The Other Cinderella | Performing Arts Review | Chicago Reader

The Other Cinderella 

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Black Ensemble

The story of Cinderella is full of issues relevant to small children--sibling rivalry, maternal indifference, unrecognized virtue. Fairy tales are so rich in images and associations that they can hold the attention of adults as well as children, and it's not surprising that Jackie Taylor, the artistic director of the Black Ensemble, decided to adapt "Cinderella" for adults.

What is surprising about The Other Cinderella is how little she has done with the story. Instead of twisting it to reflect contemporary concerns, she remains doggedly faithful to the children's story. There are a few forgettable songs, most of them written by Michael Ward and Herman Wheatley, and a couple of bawdy moments, but nothing puts the fairy tale into a new perspective.

It seems that if you're going to go to the trouble to stage something as familiar as "Cinderella," it might be a good idea to have it be about something. Simply doing the story with a contemporary setting is facile and inane. The story is updated and cast with all black actors, but the few plot changes that Taylor created are arbitrary and pointless. The play begins, for example, with one of the fellows from the neighborhood winning a lottery to become a page to the king. Later, his friends accuse him of getting uppity and neglecting his friends, but he assures them he won't forget them. That's sweet of him, but so what?

The alterations that Taylor makes in the characters are just as meaningless. The wicked stepmother, or "Stepmomma," as she's known in this version, is a letter carrier, played by Taylor's sister, Gussie Ross, who played the role in the original 1976 production of this play. The wicked stepsisters (Sharon Dyan Davis and Maggie English) are lazy layabouts who have never worked a day in their lives. The prince (Adrian Miguel Goodum) shows no interest in women and prefers the company of the duke's son; this implies this might be a fairy tale of a different sort, but in a solo number, the king insists that the problem "ain't nothing a little lovin' won't cure," and incredibly enough, that turns out to be the case. When the prince lays eyes on Cinderella at the ball, he becomes a rip-snortin' heterosexual, and allays his father's worries about the royal succession.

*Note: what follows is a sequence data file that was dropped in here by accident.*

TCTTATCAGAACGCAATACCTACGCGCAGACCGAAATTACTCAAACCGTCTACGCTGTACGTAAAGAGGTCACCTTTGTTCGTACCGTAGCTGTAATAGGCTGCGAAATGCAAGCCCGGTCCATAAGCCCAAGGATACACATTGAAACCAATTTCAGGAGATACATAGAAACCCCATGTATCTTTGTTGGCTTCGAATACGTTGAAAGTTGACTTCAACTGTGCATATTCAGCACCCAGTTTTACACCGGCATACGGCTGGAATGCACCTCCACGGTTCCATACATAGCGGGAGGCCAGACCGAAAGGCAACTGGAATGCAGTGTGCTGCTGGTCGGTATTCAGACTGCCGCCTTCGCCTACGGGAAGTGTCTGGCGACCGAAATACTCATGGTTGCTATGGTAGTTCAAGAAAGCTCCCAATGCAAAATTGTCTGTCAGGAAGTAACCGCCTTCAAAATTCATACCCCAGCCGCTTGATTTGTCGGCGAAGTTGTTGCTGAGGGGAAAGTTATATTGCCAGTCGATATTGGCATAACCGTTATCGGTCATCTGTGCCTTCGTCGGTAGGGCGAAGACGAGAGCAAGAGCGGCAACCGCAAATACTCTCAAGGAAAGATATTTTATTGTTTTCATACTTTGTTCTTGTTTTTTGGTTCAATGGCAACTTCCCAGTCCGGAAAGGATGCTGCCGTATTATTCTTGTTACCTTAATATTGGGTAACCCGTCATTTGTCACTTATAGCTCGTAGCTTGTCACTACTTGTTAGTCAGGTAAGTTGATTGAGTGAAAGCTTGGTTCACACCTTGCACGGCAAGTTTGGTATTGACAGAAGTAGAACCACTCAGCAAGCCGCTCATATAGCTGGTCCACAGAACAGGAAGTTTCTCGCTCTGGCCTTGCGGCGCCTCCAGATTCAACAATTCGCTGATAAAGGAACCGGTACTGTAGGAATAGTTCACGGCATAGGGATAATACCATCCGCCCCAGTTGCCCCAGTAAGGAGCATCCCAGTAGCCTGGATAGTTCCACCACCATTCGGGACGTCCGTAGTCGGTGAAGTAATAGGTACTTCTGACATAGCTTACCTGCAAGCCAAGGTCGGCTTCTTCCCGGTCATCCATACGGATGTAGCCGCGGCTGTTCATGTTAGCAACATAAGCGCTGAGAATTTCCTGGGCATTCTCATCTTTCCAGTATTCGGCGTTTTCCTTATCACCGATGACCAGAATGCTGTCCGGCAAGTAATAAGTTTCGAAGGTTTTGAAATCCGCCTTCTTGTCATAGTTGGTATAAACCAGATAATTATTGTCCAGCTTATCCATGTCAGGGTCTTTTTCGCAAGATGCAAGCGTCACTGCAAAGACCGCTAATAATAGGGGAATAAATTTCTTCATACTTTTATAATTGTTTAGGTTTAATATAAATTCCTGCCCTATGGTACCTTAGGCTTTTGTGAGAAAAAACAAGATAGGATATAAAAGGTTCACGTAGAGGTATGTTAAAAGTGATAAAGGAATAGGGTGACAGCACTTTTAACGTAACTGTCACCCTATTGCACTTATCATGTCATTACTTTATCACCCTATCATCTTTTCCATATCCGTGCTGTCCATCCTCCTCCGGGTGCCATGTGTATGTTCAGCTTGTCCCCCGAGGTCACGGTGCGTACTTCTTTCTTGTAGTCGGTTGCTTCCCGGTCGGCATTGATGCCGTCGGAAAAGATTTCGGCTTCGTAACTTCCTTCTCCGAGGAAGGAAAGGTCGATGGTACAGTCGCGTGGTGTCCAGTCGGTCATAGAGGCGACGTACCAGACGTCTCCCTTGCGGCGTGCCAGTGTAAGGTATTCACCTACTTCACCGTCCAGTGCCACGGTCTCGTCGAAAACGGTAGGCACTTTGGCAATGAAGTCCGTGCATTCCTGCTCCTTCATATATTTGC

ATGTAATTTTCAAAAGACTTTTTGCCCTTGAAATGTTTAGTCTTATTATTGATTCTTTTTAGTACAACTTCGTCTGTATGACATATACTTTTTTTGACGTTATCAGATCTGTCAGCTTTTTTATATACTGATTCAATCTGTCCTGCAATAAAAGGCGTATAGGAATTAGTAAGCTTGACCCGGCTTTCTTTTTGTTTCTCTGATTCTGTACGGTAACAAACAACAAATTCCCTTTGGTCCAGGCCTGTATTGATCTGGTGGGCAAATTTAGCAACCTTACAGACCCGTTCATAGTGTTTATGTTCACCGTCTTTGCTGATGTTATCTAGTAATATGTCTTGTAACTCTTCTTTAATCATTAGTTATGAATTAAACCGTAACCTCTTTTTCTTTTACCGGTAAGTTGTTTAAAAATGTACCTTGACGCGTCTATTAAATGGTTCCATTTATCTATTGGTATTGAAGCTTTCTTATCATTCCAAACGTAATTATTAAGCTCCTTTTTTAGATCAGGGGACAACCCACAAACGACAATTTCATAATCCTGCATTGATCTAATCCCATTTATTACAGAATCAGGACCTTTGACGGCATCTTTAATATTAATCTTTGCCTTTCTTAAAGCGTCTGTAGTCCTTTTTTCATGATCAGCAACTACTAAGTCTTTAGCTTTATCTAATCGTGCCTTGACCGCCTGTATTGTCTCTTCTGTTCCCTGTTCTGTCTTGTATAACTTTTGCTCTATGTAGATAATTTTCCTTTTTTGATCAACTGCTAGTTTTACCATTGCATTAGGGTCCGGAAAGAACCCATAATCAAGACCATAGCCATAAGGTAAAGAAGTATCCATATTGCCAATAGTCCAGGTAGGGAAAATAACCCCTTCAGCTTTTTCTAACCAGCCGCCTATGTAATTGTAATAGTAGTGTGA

The only character that shows even a hint of ingenuity is the Fairygodmomma, played by Reginah Walton. She speaks with a Caribbean accent, dresses in bright carnival colors, and sings reggae style. Her magic is obviously a manifestation of voodoo, and she even says funny things. After warning Cinderella to be home by 11:45, she turns to the audience and says, "I would have told her 12 o'clock, but you know how we are." The line got the biggest laugh of the night from the predominantly black audience.

But the Fairygodmomma is not enough to save the show. If any character could do that, it would be Cinderella herself, but the role is hopelessly underwritten, and the actress, Kellee Wilson-Pettus, underplays the little she has to work with. Wearing a housecoat and a turban, she putters around with a dustcloth until Fairygodmomma arrives and arranges for her to be taken to the ball in a stretch limo "driven by Billy Dee Williams." Then she attends the ball, unrecognized by her stepmother and stepsisters, and inspires the prince's undying love--just like the fairy tale!

The Other Cinderella is nothing more than a simplistic rehash of the children's story, and the performers certainly don't salvage the material. Most either overact or ham it up, giving the show the look of a high school production. Why adults would want to see this is a puzzle to me, but on a recent hot, humid Saturday night, the theater, which has neither air conditioning nor fans, was packed--which is more amazing than anything in Mother Goose.


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